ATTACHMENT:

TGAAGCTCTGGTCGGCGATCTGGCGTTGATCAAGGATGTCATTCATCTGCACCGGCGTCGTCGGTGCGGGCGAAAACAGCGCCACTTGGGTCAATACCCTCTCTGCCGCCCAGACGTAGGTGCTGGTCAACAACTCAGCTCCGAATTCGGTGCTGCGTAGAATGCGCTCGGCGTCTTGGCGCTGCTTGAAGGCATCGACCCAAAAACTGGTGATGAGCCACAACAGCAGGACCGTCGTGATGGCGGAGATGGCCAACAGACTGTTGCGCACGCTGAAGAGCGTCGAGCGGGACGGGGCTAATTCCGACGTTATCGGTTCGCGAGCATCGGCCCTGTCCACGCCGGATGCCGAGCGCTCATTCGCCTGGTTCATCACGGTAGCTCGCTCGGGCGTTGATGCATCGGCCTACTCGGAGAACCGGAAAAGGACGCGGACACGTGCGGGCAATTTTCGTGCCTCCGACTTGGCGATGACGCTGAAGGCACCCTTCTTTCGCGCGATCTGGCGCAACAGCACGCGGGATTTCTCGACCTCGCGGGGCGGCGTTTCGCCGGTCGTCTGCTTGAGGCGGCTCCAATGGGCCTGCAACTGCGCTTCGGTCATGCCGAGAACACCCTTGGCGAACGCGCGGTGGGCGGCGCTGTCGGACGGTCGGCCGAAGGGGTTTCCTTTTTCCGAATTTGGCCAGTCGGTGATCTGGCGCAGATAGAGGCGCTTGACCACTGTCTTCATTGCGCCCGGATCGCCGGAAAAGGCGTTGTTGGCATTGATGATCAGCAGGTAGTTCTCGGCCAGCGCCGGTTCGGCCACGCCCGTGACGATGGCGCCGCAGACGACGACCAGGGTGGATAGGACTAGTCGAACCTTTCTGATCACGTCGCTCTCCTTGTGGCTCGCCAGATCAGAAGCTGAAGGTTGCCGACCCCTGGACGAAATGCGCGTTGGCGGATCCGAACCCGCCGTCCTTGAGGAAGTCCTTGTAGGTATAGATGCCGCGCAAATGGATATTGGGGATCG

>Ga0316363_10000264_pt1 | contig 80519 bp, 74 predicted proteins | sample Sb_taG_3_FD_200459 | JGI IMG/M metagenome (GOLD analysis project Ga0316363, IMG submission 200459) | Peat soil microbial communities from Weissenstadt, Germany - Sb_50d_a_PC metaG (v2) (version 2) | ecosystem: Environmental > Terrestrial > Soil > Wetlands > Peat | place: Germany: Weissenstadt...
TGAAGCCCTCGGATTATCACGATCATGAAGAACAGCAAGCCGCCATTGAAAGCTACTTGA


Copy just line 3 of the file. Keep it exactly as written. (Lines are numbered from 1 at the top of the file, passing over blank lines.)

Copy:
TGAAGCCCTCGGATTATCACGATCATGAAGAACAGCAAGCCGCCATTGAAAGCTACTTGA